To reduce the heat going into the passenger compartment, the headpipes are wrapped with Thermo-Tec® exhaust insulation wrap, and Thermo-Tec® aluminized heat barrier is attached to the underside of the cab, above the exhaust.
Originally it was decided to keep the truck as light as possible for best performance. The truck had few options, and the aluminum heads and intake manifold used on the ZZ3 engine saved about 60 lbs compared to a "normal" V8 engine. An Edelbrock long-style aluminum water pump (the only long-style auminum water pump on the market that will work with the stock Camaro accessories) dropped 6 lbs off the front end, a 1993 Camaro LT1 gear reduction starter saved another 9 lbs. To improve weight distribution, the battery was relocated behind the right rear wheel. Aluminum brake drums off an IROC Camaro saved another 9 lbs.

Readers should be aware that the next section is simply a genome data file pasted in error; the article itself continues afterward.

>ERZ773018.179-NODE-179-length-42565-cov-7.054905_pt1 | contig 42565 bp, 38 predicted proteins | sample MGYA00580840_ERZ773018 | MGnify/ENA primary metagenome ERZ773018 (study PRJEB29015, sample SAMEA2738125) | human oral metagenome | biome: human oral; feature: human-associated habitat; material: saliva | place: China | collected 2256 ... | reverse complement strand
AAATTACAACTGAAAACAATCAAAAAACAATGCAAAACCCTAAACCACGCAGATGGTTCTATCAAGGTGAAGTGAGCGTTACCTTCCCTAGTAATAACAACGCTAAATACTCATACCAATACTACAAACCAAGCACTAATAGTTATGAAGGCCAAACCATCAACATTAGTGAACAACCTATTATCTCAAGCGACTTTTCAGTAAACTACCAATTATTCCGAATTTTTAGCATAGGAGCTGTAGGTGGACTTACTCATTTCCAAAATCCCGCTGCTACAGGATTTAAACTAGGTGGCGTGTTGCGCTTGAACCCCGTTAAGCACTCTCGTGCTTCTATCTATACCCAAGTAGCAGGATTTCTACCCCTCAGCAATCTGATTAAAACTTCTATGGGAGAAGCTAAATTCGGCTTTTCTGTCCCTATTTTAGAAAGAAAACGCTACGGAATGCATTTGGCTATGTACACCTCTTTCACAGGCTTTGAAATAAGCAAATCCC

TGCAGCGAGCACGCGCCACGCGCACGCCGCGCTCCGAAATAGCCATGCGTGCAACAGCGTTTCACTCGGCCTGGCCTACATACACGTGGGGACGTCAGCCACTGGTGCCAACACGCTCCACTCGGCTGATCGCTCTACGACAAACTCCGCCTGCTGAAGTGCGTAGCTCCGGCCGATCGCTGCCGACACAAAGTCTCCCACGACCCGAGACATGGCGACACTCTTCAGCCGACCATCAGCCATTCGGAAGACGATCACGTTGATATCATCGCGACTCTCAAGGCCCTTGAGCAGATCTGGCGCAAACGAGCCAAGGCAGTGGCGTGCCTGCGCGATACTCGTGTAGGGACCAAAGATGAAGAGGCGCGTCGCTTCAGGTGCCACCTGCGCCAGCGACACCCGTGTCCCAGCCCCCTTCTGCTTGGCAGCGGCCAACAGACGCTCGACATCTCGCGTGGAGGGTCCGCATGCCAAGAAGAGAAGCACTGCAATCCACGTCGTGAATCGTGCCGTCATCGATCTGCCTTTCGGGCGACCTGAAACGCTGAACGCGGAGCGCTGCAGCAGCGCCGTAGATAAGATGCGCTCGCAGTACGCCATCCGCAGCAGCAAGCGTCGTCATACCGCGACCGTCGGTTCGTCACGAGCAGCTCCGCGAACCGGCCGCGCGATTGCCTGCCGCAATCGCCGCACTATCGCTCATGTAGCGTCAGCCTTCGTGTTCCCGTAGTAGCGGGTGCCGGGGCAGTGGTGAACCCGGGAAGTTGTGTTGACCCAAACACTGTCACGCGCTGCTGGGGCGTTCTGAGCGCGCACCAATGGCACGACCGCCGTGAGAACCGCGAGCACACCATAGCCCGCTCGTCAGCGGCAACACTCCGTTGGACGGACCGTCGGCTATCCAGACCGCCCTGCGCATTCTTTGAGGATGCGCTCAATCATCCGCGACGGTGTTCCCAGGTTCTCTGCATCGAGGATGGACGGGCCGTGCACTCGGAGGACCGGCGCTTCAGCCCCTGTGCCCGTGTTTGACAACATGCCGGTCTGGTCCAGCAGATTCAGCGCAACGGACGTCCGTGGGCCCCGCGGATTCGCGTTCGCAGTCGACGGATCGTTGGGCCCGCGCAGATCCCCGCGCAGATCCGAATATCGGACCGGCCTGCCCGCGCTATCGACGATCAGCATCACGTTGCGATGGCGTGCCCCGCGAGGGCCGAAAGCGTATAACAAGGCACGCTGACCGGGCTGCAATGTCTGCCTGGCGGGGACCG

Without power steering and power brakes, the truck weighed less than 3000 lbs with the 20 gallon tank full of fuel, so with over 300 horsepower, it should have been a fun and wildly fast truck.
Wildly fast?‹Yes! Fun?‹Not really.
The power overwhelmed the stock 4-cylinder shocks, front springs, and lack of anti-sway bars. The manual steering was too heavy and too slow. The non-power assist brakes took too much effort. And perhaps most frustrating of all was that without a limited-slip differential, it would spin the right rear tire all too easily, severely limiting acceleration.
In other words, there was still more work to do!
Suspension parts from a 1996-2000 ZQ8 equipped 2WD S-10 truck were installed on the 1987 truck. The ZQ8 parts list includes stiffer shocks, 1.3" diameter front swaybar, rear sway bar, front and rear springs, a quick ratio steering box. The parts are listed in the Chevrolet Performance Parts Catalog, which is available from your Chevrolet dealer.